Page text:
Most people don’t know that he attended a primary school in Kezi but never went to secondary school. This was because of the war and because he was older when the war ended he did not get a chance to go to school again.
He was very helpful. Everyone could turn to him. He was someone who was very helpful to his community both in the rural areas where we come from and here in the urban areas.
He made us royalty. Wherever I go, if I mention my surname people ask if I’m Ndux’s sister their treatment of me changes. It doesn’t matter whether I’m Nkayi and Filabusi. I’m appreciated the same way. He elevated us as a family.
Our parents did not want him to become musicians. Some of the herdsmen and elders felt that he was a bad influence in the area because other young children were going to follow the path that he had chosen. They didn’t understand what he was trying to achieve. It was only after he had released albums like Bafundiseni that people began to warm up to him. They even started to let him play in schools which he had never thought was possible.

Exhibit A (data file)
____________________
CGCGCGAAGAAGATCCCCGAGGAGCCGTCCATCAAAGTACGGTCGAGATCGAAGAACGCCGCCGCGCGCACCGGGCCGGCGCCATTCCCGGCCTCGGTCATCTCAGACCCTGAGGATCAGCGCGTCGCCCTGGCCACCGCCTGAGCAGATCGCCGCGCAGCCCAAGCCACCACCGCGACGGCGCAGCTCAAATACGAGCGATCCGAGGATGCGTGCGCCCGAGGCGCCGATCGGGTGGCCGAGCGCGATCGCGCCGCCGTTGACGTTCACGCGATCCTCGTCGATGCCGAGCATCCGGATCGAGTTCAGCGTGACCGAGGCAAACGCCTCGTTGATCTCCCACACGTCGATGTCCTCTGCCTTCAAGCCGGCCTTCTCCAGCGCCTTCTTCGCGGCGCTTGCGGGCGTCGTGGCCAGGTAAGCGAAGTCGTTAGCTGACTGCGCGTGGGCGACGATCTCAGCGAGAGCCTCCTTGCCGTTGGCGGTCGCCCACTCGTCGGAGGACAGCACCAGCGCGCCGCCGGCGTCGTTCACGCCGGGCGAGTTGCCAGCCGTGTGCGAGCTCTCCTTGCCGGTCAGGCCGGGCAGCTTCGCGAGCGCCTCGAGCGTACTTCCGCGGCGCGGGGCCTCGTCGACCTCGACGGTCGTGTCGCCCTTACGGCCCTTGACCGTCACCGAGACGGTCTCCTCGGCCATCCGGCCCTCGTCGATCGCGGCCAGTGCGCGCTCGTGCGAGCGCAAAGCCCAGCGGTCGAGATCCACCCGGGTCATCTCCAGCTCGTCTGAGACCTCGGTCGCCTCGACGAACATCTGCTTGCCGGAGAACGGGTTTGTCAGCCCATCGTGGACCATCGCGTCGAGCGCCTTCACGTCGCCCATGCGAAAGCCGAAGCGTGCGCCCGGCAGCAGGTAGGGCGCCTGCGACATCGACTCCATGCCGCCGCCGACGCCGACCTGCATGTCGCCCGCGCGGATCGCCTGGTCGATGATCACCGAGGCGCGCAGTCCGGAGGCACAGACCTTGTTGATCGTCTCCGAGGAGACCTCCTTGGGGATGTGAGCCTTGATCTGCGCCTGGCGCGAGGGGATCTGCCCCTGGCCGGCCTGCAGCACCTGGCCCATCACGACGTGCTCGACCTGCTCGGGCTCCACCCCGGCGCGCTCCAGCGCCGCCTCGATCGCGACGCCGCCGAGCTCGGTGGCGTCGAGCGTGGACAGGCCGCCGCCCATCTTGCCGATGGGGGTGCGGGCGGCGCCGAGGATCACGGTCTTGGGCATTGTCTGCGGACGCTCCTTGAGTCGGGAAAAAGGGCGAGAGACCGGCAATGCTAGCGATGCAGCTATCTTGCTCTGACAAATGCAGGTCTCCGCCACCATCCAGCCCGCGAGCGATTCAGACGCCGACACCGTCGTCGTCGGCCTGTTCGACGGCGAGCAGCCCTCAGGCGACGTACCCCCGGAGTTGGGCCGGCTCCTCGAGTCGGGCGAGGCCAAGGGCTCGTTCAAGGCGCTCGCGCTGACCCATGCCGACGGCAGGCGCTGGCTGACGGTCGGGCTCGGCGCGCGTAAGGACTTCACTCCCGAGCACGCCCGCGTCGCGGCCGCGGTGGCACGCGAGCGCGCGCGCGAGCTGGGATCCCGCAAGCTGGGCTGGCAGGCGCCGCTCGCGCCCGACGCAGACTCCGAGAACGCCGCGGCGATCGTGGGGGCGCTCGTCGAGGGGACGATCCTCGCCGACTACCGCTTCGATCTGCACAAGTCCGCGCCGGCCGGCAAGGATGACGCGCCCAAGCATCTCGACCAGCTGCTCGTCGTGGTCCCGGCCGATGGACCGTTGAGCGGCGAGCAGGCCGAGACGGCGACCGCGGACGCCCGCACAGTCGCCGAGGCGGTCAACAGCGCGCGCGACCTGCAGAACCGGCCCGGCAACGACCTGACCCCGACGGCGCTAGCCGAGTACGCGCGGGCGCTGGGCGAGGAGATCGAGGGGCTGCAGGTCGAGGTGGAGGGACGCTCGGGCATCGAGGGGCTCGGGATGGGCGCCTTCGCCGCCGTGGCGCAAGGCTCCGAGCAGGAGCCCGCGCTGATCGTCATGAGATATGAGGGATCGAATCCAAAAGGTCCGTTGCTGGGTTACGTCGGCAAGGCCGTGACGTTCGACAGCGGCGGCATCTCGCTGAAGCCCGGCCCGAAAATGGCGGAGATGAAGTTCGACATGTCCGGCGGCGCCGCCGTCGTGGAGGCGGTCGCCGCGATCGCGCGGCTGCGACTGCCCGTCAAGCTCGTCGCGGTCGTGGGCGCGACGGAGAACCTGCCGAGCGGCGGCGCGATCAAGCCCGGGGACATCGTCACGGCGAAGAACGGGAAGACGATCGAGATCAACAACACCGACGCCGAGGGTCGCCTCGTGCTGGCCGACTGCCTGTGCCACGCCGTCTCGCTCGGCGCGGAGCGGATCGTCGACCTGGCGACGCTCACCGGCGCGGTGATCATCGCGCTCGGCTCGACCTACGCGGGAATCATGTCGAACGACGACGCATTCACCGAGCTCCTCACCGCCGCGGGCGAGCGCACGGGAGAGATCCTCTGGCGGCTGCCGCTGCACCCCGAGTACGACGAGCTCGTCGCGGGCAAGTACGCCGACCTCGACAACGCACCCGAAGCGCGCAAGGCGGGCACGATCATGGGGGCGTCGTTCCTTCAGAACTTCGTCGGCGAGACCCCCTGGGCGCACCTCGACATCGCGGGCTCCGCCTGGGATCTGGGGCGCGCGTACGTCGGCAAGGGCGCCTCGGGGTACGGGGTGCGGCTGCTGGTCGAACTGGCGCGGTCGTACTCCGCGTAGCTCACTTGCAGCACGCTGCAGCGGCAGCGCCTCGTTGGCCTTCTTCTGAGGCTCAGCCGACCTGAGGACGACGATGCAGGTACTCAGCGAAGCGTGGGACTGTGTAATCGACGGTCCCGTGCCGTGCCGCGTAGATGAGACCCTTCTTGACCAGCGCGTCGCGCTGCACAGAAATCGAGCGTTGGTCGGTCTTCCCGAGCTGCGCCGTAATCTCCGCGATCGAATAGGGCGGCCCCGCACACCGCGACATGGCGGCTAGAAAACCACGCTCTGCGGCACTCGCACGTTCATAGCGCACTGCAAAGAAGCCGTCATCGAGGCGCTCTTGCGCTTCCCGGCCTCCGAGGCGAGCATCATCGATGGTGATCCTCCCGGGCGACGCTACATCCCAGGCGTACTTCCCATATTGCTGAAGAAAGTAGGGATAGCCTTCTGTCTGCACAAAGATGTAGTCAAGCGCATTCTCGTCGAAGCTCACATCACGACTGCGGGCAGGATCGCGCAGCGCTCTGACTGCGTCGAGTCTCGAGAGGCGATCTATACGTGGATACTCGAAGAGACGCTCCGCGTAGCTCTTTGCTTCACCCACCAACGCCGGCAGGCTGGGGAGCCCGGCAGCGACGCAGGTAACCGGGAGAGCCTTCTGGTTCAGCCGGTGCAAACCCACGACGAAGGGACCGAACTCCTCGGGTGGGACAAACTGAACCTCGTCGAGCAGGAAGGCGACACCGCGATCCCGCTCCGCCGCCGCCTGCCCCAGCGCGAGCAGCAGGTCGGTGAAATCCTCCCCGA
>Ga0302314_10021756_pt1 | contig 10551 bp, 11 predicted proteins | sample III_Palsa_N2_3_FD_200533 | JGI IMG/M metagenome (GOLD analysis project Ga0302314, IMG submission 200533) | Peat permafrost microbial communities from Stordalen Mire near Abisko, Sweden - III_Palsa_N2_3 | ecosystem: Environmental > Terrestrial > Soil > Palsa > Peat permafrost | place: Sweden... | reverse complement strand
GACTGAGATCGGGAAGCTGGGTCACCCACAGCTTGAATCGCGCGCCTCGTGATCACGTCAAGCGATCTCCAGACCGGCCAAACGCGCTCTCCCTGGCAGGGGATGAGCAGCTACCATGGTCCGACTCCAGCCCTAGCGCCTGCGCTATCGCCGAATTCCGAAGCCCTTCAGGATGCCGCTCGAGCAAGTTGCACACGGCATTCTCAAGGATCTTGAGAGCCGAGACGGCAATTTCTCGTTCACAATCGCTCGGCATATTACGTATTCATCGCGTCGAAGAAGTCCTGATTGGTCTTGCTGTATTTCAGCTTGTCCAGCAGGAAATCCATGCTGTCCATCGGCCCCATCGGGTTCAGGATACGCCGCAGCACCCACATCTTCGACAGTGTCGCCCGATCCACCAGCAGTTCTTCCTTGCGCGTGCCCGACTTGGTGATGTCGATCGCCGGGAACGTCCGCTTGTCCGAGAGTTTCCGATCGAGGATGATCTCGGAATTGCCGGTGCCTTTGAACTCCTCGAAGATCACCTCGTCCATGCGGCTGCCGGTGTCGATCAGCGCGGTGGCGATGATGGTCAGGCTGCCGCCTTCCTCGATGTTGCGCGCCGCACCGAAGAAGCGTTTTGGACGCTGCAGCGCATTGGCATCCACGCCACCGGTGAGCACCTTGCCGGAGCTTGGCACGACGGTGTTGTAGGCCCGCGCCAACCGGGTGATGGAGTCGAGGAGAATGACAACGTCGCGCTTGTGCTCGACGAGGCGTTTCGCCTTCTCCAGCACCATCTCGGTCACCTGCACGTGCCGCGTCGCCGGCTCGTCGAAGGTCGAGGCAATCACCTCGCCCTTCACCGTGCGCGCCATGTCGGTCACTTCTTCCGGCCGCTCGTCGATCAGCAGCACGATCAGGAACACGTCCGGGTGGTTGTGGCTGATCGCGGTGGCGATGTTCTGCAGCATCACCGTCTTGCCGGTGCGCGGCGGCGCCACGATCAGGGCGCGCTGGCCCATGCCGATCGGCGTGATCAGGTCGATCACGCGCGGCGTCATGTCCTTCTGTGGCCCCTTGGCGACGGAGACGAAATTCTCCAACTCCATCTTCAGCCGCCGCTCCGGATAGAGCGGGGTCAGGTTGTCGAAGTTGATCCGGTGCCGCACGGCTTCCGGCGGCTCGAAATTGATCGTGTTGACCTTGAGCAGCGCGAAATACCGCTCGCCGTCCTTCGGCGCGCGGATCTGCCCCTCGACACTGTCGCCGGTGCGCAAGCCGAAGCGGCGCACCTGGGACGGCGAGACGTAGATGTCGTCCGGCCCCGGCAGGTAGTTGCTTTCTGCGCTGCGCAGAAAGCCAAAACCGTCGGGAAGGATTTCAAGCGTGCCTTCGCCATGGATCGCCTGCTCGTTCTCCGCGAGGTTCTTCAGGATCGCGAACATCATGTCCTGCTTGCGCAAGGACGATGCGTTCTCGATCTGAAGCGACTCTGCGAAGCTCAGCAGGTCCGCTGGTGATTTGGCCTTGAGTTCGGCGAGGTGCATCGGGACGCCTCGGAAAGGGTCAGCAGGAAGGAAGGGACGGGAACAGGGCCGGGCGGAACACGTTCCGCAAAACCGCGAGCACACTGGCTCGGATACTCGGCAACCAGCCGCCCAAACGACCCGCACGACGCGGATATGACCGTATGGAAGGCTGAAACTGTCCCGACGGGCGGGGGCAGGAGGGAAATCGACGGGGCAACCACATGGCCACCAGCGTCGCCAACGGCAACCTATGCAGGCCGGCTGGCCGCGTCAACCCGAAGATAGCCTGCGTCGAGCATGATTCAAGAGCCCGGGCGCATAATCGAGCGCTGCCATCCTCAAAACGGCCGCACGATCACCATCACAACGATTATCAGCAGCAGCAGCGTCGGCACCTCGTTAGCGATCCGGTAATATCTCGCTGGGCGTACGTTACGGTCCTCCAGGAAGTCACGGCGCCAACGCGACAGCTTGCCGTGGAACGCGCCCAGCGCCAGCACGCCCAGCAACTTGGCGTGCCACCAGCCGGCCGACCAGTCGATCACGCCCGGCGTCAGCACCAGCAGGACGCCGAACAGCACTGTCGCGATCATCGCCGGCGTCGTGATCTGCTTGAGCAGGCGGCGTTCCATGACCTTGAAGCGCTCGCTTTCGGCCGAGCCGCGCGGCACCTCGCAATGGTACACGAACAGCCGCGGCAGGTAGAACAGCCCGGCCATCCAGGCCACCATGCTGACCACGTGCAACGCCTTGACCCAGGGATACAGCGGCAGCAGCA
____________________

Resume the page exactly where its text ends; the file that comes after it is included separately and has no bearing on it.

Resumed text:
Themba “Boyoyo” Mathe
I met him when I was working on one of the buses in my home area. On that particular day I was not working, I attended one of his shows and because I liked dancing, I just jumped on stage and started doing my thing. He liked what he saw and asked me to quit my job and start dancing for him.
Actually on the day he asked me to come and sleep at his house. In a matter of weeks I was his road master and I was in his band for about three to four years.
The one thing that I remember about him is that he had a very short temper. He would lose it when things did not go his way.
So you always had to be careful on how you conducted yourself around him.
He was also very tight with money. He was someone who had a hard time paying the people who worked for him. It was always a struggle to get money from him although in the end he would eventually pay. Despite all that he left a strong legacy and even after his death we continued to use his instruments before the man who founded Mokis Connection came and stole them.